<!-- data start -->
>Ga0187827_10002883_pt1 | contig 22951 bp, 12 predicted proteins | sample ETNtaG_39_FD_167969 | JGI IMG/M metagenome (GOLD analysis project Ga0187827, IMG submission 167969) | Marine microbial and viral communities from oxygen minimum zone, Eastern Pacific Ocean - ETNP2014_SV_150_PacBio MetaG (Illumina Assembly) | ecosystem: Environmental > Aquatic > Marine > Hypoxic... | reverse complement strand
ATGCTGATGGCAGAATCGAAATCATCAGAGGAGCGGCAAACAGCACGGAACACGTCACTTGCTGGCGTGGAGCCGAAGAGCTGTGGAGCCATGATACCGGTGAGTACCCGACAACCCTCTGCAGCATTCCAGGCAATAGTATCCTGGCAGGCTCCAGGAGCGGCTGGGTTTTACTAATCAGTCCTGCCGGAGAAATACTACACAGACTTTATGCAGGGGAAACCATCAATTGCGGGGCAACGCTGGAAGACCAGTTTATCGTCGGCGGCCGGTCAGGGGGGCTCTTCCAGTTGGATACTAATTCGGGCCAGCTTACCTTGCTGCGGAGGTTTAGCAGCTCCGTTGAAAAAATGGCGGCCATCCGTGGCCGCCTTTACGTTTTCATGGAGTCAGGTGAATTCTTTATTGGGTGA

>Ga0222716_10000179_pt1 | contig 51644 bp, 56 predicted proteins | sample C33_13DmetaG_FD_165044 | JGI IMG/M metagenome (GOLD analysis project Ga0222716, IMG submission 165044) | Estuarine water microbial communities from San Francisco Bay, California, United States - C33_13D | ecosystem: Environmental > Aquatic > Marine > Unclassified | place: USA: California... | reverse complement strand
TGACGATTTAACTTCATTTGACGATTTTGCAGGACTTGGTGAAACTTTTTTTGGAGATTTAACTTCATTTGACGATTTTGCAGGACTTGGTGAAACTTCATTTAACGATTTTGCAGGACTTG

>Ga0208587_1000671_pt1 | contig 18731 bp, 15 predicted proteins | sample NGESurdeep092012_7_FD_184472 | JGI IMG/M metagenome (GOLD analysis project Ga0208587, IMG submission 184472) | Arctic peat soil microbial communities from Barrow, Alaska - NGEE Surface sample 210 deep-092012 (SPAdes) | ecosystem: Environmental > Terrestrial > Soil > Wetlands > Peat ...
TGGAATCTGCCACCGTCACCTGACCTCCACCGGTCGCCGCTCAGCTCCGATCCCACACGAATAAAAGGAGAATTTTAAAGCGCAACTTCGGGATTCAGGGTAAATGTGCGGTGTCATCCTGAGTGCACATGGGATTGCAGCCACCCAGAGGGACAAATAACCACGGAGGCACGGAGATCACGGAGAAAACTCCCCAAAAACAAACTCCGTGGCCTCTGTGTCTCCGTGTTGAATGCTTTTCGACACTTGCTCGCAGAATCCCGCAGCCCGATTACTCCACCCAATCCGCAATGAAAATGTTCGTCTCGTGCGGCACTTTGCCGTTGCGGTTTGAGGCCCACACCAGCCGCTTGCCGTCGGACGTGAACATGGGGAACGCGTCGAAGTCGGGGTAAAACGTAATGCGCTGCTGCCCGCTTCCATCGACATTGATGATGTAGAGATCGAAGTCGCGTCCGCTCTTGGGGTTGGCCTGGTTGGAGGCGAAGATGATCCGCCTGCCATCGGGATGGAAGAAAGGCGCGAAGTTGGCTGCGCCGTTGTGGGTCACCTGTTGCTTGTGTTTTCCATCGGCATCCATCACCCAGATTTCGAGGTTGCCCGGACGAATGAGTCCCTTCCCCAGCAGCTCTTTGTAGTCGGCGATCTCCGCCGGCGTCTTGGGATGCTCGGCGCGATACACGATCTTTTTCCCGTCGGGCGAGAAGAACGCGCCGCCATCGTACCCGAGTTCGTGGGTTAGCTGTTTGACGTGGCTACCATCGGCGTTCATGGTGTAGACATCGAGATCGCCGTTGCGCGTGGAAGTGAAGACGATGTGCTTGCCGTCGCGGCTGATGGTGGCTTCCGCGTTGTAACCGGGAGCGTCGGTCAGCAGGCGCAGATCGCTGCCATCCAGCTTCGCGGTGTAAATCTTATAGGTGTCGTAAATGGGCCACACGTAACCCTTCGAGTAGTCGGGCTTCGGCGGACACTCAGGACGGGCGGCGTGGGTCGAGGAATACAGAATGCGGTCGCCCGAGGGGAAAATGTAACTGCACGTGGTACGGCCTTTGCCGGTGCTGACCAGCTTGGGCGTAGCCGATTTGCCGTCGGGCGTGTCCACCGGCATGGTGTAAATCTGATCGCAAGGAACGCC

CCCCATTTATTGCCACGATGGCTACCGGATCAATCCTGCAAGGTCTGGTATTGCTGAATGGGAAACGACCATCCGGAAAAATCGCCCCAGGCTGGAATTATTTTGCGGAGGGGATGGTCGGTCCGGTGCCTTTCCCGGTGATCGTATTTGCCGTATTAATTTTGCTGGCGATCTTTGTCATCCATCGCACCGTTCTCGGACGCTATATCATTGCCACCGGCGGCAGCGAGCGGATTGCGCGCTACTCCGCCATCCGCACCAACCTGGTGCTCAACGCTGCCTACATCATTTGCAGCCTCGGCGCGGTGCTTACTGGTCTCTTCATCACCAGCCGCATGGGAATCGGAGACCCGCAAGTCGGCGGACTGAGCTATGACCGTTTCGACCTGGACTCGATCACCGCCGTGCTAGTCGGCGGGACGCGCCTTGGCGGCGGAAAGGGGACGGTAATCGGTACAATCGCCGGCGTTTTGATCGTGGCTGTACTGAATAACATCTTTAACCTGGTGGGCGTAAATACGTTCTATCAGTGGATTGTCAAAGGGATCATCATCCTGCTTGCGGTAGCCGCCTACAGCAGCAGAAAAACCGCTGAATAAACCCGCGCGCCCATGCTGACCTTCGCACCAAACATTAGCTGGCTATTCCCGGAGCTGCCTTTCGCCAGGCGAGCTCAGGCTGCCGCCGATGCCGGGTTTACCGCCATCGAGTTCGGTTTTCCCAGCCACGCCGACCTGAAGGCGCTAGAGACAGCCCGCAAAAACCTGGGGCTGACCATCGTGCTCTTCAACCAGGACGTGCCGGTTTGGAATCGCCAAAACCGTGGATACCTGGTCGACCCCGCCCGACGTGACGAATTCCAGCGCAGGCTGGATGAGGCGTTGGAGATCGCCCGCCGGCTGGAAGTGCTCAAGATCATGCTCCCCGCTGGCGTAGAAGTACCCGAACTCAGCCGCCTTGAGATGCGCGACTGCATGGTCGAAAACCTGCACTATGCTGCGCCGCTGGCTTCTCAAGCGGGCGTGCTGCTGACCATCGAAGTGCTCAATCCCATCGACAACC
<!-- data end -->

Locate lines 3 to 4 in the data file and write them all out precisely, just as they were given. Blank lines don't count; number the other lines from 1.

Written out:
>Ga0222716_10000179_pt1 | contig 51644 bp, 56 predicted proteins | sample C33_13DmetaG_FD_165044 | JGI IMG/M metagenome (GOLD analysis project Ga0222716, IMG submission 165044) | Estuarine water microbial communities from San Francisco Bay, California, United States - C33_13D | ecosystem: Environmental > Aquatic > Marine > Unclassified | place: USA: California... | reverse complement strand
TGACGATTTAACTTCATTTGACGATTTTGCAGGACTTGGTGAAACTTTTTTTGGAGATTTAACTTCATTTGACGATTTTGCAGGACTTGGTGAAACTTCATTTAACGATTTTGCAGGACTTG